Chapter One: A
That's the first word in the Encyclopaedia Britannica. "A-ak." Followed by this write-up: "Ancient East Asian music. See gagaku."
That's the entire article. Four words and then: "See gagaku."
What a tease! Right at the start, the crafty Britannica has presented me with a dilemma. Should I flip ahead to volume 6 and find out what's up with this gagaku, or should I stick with the plan, and move on to the second word in the AA section? I decide to plow ahead with the AAs. Why ruin the suspense? If anyone brings up "a-ak" in conversation, I'll just bluff. I'll say, "Oh, I love gagaku!" or, "Did you hear that Madonna's going to record an a-ak track on her next CD?"
A lovely surprise. I know exactly what this is -- an ex-girlfriend of mine belonged to an a cappella group in college. They sang songs from Def Leppard and called it Rockapella. One for two. Not bad.
The next few entries destroy my average. I don't recognize the names of any Chinese generals or Buddhist compendiums. And I've never heard of Aachen, the German city that's home to Schwertbad-Quelle, the hottest sulfur spring in the country. I try to memorize the information. If my goal is to know everything, I can't discriminate, even against obscure Teutonic landmarks.
I move on to Aaron, the brother of Moses. Seems he was sort of the Frank Stallone of ancient Judaism. The loser brother, the one Mom didn't talk about too much. "Oh, Aaron? He's doing okay. Still finding his way. But back to Moses. Did you hear about the Red Sea?"
This is good stuff. I'm Jewish, but I never got any religious training, never got a bar mitzvah. I know most of my Jewish lore from Charlton Heston movies, and I wouldn't call myself observant, though I do have a light lunch on Yom Kippur. So the Britannica will be my savior, my belated Hebrew school.
Abbott, Bud, and Costello, Lou
After a bunch of Persian rulers named Abbas, I get to these two familiar faces. But any sense of relief fades when I learn about their sketchy past. Turns out that the famed partnership began when Costello's regular straight man fell ill during a gig at the Empire Theater in New York, and Abbott -- who was working the theater's box office -- offered to substitute. It went so well, Abbott became Costello's permanent partner. This is not a heartwarming story; it's a cautionary tale. I'm never calling in sick again. I don't want to come back after a twenty-four-hour flu and find Robbie from the mail room volunteered to be the senior editor. It's a tough world.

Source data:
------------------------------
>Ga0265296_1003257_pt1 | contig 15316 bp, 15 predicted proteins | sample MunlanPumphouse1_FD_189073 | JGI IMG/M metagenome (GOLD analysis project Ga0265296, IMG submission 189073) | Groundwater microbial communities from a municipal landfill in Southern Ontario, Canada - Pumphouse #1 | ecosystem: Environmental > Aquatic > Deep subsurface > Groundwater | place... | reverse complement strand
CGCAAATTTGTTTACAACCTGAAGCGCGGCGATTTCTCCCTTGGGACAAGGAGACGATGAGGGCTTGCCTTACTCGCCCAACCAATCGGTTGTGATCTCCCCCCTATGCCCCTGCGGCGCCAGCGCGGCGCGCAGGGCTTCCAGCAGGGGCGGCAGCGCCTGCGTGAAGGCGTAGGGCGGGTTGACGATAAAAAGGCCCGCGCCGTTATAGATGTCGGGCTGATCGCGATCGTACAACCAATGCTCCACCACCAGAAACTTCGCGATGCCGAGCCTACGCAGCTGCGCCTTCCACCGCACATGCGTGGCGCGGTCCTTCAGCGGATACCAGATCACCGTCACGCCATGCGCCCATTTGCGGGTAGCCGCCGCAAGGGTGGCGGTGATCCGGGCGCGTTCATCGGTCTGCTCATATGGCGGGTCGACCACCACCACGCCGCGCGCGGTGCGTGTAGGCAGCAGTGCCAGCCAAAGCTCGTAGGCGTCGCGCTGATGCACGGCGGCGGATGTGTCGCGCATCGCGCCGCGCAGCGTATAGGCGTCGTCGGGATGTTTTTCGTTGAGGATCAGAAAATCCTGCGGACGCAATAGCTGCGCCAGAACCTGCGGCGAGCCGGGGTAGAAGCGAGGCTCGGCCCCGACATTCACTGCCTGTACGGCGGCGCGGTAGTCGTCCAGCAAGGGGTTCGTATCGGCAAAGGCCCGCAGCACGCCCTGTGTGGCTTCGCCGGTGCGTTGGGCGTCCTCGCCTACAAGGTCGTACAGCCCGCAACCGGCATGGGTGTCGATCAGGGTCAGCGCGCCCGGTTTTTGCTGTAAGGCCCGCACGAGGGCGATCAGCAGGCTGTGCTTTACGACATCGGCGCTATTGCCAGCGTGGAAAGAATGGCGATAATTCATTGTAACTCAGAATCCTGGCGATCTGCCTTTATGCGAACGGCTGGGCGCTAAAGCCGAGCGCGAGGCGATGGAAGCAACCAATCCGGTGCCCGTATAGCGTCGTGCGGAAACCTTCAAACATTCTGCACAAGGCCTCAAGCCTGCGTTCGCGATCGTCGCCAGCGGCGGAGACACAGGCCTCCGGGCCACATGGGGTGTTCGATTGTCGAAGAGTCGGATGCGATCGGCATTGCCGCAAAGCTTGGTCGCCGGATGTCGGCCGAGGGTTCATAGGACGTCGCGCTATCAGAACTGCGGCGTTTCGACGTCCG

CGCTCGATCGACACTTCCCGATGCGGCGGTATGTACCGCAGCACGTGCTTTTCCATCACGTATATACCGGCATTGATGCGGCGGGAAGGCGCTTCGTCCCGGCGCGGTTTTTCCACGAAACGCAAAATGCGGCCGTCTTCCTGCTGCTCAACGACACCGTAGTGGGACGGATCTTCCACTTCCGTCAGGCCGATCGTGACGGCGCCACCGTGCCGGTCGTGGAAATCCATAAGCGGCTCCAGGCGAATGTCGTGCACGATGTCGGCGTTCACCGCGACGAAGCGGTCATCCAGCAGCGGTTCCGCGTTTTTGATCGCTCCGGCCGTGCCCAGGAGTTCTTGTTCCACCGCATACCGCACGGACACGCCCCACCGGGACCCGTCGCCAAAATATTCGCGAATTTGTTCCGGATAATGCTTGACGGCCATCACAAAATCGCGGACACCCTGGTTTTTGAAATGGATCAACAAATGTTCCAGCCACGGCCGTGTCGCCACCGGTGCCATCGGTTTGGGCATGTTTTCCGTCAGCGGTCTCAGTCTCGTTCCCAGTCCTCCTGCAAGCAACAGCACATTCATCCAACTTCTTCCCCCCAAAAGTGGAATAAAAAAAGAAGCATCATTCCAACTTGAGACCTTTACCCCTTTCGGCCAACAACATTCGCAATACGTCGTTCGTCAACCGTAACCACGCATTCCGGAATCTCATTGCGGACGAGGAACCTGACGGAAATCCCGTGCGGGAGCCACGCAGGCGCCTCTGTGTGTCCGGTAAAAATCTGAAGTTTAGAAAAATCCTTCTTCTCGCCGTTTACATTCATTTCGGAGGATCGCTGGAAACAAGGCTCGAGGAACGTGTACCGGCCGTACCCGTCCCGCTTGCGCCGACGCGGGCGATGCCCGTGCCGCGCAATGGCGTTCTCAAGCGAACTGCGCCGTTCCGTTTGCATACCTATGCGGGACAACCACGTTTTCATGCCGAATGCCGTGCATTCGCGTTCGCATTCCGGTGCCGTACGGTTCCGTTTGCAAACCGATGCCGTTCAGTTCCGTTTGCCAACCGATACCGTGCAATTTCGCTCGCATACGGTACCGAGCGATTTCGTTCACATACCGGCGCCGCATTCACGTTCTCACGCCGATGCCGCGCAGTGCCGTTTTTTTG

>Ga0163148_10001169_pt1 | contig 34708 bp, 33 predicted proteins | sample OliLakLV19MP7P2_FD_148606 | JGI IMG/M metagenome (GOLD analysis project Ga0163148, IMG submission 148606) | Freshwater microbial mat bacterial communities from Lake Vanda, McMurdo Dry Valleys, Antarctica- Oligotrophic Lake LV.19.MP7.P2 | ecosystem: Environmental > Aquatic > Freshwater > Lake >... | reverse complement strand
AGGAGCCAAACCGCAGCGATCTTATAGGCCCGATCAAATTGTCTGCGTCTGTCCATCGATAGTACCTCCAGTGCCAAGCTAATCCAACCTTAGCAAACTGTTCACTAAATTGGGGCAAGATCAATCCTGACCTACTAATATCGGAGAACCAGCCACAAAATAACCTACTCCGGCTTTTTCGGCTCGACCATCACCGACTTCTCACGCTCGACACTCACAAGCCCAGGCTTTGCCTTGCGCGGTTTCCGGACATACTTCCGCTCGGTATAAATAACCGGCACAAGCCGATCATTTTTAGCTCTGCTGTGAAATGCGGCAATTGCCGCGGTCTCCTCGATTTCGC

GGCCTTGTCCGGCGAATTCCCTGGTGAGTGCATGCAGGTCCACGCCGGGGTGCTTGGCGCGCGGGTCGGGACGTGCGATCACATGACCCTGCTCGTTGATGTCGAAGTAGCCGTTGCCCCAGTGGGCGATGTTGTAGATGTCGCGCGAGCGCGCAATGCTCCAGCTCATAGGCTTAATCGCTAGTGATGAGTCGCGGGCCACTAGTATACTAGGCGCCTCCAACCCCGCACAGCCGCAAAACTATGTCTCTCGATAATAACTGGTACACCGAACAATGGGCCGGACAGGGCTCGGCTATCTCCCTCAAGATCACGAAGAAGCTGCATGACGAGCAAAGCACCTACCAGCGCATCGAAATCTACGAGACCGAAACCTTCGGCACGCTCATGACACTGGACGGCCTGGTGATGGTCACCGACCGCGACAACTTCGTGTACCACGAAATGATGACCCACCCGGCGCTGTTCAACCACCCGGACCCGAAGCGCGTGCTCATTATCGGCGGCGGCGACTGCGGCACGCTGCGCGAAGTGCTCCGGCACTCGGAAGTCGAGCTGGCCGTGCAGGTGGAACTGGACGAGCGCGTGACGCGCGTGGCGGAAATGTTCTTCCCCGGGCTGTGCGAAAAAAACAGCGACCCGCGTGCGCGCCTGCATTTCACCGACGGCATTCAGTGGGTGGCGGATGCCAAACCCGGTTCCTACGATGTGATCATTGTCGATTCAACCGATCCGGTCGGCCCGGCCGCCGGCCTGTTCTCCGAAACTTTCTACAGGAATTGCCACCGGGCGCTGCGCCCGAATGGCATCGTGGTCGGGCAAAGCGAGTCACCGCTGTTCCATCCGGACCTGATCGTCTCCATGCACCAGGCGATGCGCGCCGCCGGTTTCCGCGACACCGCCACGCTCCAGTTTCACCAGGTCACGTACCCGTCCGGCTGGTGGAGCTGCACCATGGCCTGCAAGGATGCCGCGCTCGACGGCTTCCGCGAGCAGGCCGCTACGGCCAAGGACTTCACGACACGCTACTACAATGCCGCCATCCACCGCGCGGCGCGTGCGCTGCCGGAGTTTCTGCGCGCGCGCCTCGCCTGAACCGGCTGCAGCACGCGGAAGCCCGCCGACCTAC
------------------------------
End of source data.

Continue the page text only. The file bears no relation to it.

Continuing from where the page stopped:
ABO blood group
Stomach cancer is 20 percent more common in people with type A blood than those with type B or type O. That's me, type A. This is even more disturbing than the tale of the backstabbing Costello. Clearly, I have to be prepared to learn some things I don't like.
Absalom, a biblical hero, has the oddest death so far in the encyclopedia. During a battle in the forest, Absalom got his flowing hair caught in the branches of an oak tree, which allowed his enemy, Joab, to catch him and slay him. This, I figure, is exactly why the army requires crew cuts.
A group of monks who provided nonstop choral singing in the 5th century. They did it with a relay system -- every few hours, a fresh monk would replace the exhausted monk. I love this image, though I am glad I wasn't their neighbor. We're talking twenty-four-hour entertainment long before MTV went on the air. Quite possibly before Mick Jagger was born.
From The Know-It-All by A.J. Jacobs. Pages 7-30 of the hardcover edition. Copyright © 2004 by A.J. Jacobs
Blood at the Root
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